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  1. eg8hardcore

    eg8hardcore Member

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    Should the character fit the story or the story fit the character?

    Discussion in 'Character Development' started by eg8hardcore, Oct 5, 2014.

    What are your thoughts on this. Should your plot and story and events develop around the character. Does your character have a personality and key features, and as he goes through the story the events form around him based on his actions.

    OR

    Is your character written to fit the story? Are the events in your story pretold, and the character is written and his/her personality changed to fit the events as needed?
     
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  2. shadowwalker

    shadowwalker Contributing Member Contributor

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    They shape each other. I can't set my characters in stone because that leaves no room for creativity in the storyline. I can't force my characters to conform to my story because then they can't develop into fully-formed people.
     
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  3. minstrel

    minstrel Leader of the Insquirrelgency Staff Supporter Contributor

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    For me, it always starts with character. Plot just comes from what characters do given the situation they're in. Starting with a plot, then trying to design characters to act it out, just feels like making puppets instead of people.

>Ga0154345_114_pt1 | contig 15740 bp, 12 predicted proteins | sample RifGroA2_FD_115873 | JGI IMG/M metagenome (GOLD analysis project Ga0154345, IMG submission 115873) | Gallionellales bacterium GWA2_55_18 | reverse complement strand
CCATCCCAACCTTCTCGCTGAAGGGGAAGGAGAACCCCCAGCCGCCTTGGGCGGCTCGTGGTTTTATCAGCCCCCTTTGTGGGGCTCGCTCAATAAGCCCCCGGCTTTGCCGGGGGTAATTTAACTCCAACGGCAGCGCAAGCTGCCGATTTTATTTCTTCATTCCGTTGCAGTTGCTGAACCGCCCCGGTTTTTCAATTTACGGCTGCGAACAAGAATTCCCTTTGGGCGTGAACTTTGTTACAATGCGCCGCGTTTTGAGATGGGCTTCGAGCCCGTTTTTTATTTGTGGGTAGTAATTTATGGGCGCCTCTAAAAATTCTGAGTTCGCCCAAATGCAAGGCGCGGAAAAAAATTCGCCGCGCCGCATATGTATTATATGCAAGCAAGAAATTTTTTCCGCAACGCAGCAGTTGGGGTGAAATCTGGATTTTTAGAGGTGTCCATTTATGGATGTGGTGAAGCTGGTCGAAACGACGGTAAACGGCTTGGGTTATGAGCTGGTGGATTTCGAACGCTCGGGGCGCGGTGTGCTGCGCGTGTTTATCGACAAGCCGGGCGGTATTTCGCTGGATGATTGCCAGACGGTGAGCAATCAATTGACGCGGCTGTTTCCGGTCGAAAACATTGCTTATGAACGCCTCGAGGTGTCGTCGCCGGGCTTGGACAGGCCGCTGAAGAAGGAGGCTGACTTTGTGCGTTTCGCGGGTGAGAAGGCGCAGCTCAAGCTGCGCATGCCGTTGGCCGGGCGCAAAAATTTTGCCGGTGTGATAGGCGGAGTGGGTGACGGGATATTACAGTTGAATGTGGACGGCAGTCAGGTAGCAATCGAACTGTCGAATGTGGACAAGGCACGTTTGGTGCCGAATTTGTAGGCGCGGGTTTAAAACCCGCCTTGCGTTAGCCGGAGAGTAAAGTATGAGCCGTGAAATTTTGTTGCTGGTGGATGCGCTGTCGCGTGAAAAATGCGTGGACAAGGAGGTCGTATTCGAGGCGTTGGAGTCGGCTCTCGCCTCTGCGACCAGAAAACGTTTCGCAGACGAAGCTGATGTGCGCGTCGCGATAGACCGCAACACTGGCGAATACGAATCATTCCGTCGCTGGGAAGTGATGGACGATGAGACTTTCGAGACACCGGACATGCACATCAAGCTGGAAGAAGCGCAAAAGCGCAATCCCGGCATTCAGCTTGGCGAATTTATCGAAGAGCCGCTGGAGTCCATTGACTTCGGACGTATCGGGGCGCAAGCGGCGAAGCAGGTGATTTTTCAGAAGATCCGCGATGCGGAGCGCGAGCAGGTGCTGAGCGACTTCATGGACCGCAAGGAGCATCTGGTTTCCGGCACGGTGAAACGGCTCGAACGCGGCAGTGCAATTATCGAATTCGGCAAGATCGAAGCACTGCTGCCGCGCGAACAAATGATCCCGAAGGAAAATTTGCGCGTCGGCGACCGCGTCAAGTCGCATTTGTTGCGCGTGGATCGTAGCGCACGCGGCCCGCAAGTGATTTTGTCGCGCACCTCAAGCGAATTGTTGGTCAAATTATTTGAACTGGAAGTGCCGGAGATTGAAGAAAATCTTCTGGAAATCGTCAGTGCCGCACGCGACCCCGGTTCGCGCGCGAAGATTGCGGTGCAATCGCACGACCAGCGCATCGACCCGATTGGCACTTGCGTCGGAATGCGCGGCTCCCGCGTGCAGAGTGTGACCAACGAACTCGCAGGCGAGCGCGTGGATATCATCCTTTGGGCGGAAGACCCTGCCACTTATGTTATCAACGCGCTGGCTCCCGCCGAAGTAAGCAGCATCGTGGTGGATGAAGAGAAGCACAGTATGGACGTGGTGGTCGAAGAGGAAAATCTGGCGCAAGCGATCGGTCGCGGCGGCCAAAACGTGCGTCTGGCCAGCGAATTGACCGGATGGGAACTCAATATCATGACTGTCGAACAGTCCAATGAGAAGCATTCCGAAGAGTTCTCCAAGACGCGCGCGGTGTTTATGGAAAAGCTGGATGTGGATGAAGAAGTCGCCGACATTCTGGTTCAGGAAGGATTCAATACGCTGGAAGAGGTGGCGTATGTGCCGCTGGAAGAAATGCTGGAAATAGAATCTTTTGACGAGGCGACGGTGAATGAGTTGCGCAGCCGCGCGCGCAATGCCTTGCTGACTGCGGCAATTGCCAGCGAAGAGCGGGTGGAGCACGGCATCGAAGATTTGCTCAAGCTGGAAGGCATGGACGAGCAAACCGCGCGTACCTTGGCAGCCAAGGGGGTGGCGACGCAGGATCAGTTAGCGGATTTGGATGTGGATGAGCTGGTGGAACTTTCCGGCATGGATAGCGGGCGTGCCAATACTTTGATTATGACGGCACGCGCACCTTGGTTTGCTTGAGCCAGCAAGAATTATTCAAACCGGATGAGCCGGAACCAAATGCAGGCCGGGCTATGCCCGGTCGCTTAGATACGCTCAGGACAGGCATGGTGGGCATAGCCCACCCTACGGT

4. Mike Hill

    Mike Hill Natural born citizen of republic of Finland.

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    Personality can change is writing process as long as it doesn't change too much in the book.
    Otherwise character will look like a puppet who doesn't have "a soul".
     
  5. minstrel

    minstrel Leader of the Insquirrelgency Staff Supporter Contributor

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    Characters go through arcs during the story. If they didn't, there really wouldn't be a story, would there? But that doesn't mean you don't start with the character and the situation he's in. ;)
     
  6. FrankieWuh

    FrankieWuh Active Member

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    I'm with Shadowwalker on this. They tend to inform each other. Restricting either loads the story, usually negatively. I have a destination in mind when I write, but how the character gets there depends on the character, how they change with the story, and how they influence the story too. If I'm surprised by a character while I write then I know I'm doing something right, and I don't worry if the direction of the story changes because of that, as long as it's not a U-turn!